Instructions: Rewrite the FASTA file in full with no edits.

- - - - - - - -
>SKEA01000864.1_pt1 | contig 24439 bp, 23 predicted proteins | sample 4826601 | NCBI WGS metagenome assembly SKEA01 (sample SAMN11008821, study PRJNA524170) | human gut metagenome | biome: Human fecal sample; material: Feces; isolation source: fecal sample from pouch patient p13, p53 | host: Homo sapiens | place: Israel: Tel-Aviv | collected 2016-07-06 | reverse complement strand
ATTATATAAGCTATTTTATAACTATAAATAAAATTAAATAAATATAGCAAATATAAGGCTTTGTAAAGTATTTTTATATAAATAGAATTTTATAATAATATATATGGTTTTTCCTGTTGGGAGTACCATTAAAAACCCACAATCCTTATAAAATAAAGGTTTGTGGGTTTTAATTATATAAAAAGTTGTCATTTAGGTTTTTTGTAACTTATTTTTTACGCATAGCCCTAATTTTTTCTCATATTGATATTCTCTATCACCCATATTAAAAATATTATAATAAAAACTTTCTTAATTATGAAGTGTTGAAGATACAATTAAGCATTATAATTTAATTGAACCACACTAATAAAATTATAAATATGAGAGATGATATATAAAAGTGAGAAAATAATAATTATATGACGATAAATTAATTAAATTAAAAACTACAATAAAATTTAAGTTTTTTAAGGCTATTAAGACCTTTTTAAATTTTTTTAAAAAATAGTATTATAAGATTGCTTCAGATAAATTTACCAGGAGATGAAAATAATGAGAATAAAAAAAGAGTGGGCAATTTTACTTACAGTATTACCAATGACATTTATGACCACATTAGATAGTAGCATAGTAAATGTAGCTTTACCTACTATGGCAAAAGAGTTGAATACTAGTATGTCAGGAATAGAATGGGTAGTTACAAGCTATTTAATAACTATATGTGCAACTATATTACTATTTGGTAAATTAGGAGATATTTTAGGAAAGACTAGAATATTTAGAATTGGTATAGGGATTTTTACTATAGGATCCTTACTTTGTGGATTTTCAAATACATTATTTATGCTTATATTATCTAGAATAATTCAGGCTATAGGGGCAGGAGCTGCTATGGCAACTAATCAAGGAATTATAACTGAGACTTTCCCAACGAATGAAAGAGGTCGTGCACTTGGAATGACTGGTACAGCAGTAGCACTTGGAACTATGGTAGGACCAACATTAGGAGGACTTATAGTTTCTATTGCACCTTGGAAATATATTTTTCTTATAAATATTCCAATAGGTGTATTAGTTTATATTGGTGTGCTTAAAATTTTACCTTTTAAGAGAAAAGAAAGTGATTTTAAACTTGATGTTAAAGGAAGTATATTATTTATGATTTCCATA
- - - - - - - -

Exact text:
>SKEA01000864.1_pt1 | contig 24439 bp, 23 predicted proteins | sample 4826601 | NCBI WGS metagenome assembly SKEA01 (sample SAMN11008821, study PRJNA524170) | human gut metagenome | biome: Human fecal sample; material: Feces; isolation source: fecal sample from pouch patient p13, p53 | host: Homo sapiens | place: Israel: Tel-Aviv | collected 2016-07-06 | reverse complement strand
ATTATATAAGCTATTTTATAACTATAAATAAAATTAAATAAATATAGCAAATATAAGGCTTTGTAAAGTATTTTTATATAAATAGAATTTTATAATAATATATATGGTTTTTCCTGTTGGGAGTACCATTAAAAACCCACAATCCTTATAAAATAAAGGTTTGTGGGTTTTAATTATATAAAAAGTTGTCATTTAGGTTTTTTGTAACTTATTTTTTACGCATAGCCCTAATTTTTTCTCATATTGATATTCTCTATCACCCATATTAAAAATATTATAATAAAAACTTTCTTAATTATGAAGTGTTGAAGATACAATTAAGCATTATAATTTAATTGAACCACACTAATAAAATTATAAATATGAGAGATGATATATAAAAGTGAGAAAATAATAATTATATGACGATAAATTAATTAAATTAAAAACTACAATAAAATTTAAGTTTTTTAAGGCTATTAAGACCTTTTTAAATTTTTTTAAAAAATAGTATTATAAGATTGCTTCAGATAAATTTACCAGGAGATGAAAATAATGAGAATAAAAAAAGAGTGGGCAATTTTACTTACAGTATTACCAATGACATTTATGACCACATTAGATAGTAGCATAGTAAATGTAGCTTTACCTACTATGGCAAAAGAGTTGAATACTAGTATGTCAGGAATAGAATGGGTAGTTACAAGCTATTTAATAACTATATGTGCAACTATATTACTATTTGGTAAATTAGGAGATATTTTAGGAAAGACTAGAATATTTAGAATTGGTATAGGGATTTTTACTATAGGATCCTTACTTTGTGGATTTTCAAATACATTATTTATGCTTATATTATCTAGAATAATTCAGGCTATAGGGGCAGGAGCTGCTATGGCAACTAATCAAGGAATTATAACTGAGACTTTCCCAACGAATGAAAGAGGTCGTGCACTTGGAATGACTGGTACAGCAGTAGCACTTGGAACTATGGTAGGACCAACATTAGGAGGACTTATAGTTTCTATTGCACCTTGGAAATATATTTTTCTTATAAATATTCCAATAGGTGTATTAGTTTATATTGGTGTGCTTAAAATTTTACCTTTTAAGAGAAAAGAAAGTGATTTTAAACTTGATGTTAAAGGAAGTATATTATTTATGATTTCCATA